During the war, the availability of textiles, clothing and shoes in The Netherlands declined sharply. Textile production fell because cotton and wool - the most important raw materials of the Dutch textile industry - could no longer be imported. Moreover, the purchase and sale of raw materials and textile goods were prohibited. Companies were only granted an exemption from this prohibition if they (also) accepted German orders. Much of the Dutch production was moved to Germany.
To save textiles, strict rules were imposed on clothing and textile manufacturers, which meant that, for example, no "unnecessary" pockets, hoods and pleats were added to clothing. Consumers were also prohibited from throwing away leather, shoe soles and rags; these were reused in industry. From 1943 the production of textiles had dwindled to almost zero. Textile companies switched to offering repair services. One of these that was widely used was the ready-while-you-wait stocking repairman.
Natural fibres and substitutes
Due to an ever decreasing supply of cotton and wool and soon after the German invasion of the country, the industry started to make more and more clothing and textiles from substitute fibres, of which rayon, made from cellulose and wood pulp, was the most important. This form of artificial silk, the use of which had started long before the war, and at first was of good quality, soon could often simply be pulled apart when wet. This was because when the wood pulp ran out, the artificial material started to be made from straw and paper.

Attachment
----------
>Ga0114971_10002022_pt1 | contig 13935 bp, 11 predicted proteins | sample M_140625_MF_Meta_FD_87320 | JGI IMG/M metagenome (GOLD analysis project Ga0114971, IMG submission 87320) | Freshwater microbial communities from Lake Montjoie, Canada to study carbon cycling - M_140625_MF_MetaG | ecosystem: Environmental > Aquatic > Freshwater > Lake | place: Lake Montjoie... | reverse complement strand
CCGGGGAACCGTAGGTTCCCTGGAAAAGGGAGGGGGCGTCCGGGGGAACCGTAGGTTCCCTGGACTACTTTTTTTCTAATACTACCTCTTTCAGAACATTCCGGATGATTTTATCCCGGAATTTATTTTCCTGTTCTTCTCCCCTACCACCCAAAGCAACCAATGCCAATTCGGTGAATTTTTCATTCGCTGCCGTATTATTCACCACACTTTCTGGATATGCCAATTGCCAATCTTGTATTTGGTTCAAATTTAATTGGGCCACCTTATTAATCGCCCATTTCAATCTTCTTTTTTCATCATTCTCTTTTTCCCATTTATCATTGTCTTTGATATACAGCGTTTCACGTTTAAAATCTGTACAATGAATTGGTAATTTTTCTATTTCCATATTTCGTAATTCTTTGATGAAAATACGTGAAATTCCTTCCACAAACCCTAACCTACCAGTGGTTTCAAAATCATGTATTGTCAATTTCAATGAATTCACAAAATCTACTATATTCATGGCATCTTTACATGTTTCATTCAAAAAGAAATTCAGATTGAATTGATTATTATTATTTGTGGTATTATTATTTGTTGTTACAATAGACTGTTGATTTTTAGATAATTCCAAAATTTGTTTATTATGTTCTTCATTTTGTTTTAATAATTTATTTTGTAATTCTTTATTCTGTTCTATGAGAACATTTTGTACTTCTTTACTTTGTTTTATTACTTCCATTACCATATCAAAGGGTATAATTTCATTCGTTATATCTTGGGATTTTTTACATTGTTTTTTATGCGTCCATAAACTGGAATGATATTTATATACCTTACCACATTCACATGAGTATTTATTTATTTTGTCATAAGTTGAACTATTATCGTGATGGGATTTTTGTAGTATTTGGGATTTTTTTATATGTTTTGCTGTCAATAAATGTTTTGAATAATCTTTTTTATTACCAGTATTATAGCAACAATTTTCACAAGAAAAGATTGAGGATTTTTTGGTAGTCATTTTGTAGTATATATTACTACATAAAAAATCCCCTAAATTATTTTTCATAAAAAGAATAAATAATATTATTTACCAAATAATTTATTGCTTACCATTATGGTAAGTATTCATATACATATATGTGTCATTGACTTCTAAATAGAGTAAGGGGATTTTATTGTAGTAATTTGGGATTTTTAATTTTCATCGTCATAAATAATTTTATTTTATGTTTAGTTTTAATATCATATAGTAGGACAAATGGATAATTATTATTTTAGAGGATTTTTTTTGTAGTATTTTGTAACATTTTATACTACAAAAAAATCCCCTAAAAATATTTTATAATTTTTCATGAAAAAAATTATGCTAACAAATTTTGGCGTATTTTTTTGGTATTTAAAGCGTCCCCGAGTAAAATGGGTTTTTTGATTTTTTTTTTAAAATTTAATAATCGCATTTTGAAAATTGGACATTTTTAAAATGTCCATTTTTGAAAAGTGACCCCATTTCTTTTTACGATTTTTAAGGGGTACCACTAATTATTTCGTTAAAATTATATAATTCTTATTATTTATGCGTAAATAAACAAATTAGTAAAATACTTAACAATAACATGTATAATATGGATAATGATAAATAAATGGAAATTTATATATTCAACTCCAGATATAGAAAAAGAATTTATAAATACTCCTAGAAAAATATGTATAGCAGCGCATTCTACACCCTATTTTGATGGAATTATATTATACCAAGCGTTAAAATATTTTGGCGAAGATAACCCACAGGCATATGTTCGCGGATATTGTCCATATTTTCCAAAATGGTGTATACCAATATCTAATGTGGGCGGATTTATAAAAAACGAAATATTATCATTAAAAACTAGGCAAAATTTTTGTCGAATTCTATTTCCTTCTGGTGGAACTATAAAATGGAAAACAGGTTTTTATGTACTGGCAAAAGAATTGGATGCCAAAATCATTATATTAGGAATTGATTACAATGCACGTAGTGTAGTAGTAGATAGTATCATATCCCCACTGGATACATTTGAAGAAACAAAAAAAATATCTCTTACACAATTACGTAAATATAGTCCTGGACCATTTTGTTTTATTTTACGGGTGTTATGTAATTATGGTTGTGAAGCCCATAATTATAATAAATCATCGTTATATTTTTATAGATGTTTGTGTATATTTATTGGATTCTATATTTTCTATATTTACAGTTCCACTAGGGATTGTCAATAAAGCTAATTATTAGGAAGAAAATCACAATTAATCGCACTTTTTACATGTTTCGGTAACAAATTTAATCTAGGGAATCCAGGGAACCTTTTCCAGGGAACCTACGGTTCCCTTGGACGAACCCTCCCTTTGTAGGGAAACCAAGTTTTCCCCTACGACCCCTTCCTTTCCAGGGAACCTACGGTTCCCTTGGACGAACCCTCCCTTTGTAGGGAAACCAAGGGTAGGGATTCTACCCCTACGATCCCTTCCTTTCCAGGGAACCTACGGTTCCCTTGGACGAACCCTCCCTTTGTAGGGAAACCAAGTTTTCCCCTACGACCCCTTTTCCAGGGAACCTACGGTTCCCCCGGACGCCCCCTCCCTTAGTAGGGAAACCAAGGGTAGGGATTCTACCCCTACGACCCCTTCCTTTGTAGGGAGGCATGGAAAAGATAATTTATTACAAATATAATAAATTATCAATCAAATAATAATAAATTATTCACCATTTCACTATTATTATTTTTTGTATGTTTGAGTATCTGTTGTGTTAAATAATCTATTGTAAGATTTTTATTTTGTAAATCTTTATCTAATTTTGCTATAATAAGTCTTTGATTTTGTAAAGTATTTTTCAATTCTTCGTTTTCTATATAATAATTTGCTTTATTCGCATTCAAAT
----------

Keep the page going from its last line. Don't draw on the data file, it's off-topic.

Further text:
Good rainwear was therefore more important than ever, just like the - often homemade - leggings that prevented artificial silk stockings from melting in the rain.
Because of the drawbacks of artificial silk, pre-war quality of textiles was the magic word in advertisements: fabrics that were produced before the war clearly lasted much longer than fabrics made during the occupation. Artificial silk was freely available at the start of the war, but soon it was also being rationed. However, fewer points had to be handed in for artificial silk. As a result, despite the poor quality, more than eighty percent of the dresses and blouses sold during the war were made of artificial silk. Imprimé, printed artificial silk, was especially popular.